The Product Delivery Triangle
Re-imagining popular delivery methodologies in terms of edges on a triangle
Let’s cut to the chase — there are too many frameworks out there for delivering products. If you’re lucky, you get to participate in a couple. If you’re unlucky, you get to work with SAFe (yuck!)
Regardless, it helps to understand the trade-offs each method is proposing.
The Delivery Triangle
I’ve chosen three tradeable areas:
The teams’ ability to react to changes in requirements, development time issues and organizational pivots. You can also consider this as reactiveness to change.
This accounts for commitments made v/s what is actually delivered at a fixed point in time. If the team commits to delivery N number of items in the to-do list in X days, predictability is how close to N the team reaches on an average.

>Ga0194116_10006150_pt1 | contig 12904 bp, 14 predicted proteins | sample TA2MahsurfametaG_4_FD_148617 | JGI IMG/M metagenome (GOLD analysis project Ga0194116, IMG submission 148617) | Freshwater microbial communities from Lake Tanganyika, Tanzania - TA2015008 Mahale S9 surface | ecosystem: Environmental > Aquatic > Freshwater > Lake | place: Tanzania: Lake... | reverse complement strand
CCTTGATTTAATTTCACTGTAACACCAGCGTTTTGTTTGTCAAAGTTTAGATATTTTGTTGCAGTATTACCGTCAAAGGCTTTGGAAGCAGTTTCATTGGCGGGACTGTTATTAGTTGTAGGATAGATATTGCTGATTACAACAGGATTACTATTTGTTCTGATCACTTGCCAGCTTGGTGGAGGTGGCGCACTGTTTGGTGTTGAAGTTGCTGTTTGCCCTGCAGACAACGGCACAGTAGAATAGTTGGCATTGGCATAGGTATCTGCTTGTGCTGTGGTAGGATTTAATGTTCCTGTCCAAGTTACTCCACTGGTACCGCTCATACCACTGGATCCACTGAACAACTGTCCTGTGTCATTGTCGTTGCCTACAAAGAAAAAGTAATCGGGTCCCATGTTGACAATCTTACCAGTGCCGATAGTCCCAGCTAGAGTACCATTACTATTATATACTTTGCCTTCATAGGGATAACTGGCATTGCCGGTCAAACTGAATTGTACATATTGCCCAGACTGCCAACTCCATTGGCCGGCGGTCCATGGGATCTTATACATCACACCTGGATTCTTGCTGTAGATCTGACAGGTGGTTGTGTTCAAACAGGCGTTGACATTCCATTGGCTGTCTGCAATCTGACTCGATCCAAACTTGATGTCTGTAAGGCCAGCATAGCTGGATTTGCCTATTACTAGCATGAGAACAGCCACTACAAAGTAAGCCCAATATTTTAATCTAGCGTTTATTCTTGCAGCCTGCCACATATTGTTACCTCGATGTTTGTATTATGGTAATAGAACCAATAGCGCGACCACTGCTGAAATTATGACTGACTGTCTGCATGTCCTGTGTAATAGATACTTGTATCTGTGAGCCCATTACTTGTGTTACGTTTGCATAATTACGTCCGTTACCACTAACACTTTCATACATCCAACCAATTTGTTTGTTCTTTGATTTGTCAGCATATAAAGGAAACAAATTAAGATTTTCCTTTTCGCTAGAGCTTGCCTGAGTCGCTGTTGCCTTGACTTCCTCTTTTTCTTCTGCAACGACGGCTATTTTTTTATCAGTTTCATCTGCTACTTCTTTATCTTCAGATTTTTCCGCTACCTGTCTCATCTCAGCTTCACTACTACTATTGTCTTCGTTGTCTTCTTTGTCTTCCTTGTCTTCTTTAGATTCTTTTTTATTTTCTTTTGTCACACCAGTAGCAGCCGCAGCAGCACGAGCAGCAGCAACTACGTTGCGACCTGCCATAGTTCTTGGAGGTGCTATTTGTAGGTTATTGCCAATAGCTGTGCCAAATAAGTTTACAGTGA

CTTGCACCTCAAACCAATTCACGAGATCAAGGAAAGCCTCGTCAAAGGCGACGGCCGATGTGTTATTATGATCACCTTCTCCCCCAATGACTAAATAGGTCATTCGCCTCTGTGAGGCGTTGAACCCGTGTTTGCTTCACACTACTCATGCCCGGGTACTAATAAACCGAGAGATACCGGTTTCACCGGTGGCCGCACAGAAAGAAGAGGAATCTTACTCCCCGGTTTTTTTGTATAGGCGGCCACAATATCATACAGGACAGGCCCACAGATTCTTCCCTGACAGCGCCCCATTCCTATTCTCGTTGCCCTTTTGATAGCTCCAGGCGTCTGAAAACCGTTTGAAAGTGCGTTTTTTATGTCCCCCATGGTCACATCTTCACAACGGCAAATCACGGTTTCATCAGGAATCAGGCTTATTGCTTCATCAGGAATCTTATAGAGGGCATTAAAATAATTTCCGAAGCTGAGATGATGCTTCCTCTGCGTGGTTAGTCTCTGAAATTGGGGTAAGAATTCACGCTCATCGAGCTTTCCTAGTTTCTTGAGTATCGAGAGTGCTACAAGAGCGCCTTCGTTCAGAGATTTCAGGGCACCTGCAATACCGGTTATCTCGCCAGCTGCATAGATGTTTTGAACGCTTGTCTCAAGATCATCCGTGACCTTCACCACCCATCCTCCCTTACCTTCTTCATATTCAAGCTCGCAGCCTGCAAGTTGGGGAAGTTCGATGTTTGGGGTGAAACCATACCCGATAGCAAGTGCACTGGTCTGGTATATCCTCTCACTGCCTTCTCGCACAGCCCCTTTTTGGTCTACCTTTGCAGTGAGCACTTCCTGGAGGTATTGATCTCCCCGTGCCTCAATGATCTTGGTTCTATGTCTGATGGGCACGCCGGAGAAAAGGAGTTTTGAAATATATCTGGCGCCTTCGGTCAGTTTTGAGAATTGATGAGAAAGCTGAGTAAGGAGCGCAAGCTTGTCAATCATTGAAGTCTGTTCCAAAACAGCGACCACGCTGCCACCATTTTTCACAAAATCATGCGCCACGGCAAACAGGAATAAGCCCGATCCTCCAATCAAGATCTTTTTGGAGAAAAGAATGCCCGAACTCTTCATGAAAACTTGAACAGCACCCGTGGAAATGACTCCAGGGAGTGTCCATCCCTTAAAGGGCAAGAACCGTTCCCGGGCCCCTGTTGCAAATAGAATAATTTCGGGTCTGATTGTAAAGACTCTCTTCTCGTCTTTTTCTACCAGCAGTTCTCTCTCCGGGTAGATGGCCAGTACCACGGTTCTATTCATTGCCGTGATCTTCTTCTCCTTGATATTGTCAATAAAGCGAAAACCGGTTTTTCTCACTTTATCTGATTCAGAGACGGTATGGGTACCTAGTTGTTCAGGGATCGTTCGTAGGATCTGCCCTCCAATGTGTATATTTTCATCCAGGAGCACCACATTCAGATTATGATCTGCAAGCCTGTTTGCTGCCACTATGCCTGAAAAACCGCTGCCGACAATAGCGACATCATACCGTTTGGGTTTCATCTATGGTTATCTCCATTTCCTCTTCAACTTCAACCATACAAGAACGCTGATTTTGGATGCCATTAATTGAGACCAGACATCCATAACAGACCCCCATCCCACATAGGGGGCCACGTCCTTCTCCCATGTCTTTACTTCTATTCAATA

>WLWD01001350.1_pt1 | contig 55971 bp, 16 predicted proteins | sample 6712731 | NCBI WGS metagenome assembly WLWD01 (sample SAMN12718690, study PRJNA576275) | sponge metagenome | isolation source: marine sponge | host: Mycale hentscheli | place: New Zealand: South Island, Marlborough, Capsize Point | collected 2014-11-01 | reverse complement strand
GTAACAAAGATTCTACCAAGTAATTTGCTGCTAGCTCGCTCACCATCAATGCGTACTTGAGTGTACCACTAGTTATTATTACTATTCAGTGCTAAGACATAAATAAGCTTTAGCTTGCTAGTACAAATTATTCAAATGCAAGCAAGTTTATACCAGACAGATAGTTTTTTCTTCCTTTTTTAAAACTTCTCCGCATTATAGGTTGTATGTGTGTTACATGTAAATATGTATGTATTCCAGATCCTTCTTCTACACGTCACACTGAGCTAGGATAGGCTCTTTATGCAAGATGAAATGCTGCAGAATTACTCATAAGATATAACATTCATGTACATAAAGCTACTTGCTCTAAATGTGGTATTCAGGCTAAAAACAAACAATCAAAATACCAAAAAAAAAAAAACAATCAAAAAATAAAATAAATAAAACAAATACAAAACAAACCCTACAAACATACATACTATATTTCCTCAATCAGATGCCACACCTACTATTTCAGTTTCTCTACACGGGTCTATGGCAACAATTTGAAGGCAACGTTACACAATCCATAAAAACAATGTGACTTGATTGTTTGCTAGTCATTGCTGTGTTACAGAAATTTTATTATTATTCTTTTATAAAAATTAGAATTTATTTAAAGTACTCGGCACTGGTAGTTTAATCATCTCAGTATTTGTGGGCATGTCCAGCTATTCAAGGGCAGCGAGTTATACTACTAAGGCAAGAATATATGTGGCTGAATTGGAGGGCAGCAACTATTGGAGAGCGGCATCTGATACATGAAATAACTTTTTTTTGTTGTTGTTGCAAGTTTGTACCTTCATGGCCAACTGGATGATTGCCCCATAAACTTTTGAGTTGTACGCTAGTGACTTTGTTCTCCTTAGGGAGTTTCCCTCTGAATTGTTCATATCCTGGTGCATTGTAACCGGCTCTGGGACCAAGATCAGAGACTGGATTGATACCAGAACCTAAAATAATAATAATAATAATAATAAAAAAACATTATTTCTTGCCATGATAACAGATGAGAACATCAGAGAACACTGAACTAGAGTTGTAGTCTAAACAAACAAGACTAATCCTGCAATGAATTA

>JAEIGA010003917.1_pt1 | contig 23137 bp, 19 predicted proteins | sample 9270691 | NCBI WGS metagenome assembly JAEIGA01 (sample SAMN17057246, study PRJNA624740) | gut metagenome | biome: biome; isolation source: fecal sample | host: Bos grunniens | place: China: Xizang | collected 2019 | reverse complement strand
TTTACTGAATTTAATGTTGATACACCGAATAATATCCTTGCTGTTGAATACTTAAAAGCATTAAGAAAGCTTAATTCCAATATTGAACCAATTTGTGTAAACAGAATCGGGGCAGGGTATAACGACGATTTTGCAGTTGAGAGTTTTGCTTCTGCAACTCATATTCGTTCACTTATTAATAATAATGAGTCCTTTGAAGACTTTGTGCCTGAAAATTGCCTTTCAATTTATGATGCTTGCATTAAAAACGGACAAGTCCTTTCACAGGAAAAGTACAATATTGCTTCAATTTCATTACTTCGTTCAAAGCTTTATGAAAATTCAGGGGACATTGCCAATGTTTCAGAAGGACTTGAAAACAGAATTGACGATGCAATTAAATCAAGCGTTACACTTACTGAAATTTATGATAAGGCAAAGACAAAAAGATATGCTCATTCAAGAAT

It is of course impossible in real world scenarios to delivery N items as was committed since engineering complexities, process dependancies and people factors come into play. There is also the matter of our inability to estimate the size of the work to be done.
Efficiency looks at how many work packets or items were delivered by the team v/s how much they could have delivered. It is obviously hard to say how much they could have delivered, but you can look at it as a relative (across methods) area.
A perfectly efficient team utilizes all their time in delivering items. This is of course impossible as the same factors that plague predictability plague this area too.
One of my favorite thing about Agile is that it is an adaptive and inclusive approach. It makes no assumptions about the future nor does it lie.
The key principles of agile project management methodologies are:
- It’s collaborative.
- It’s quick.
- It’s open to data-driven change.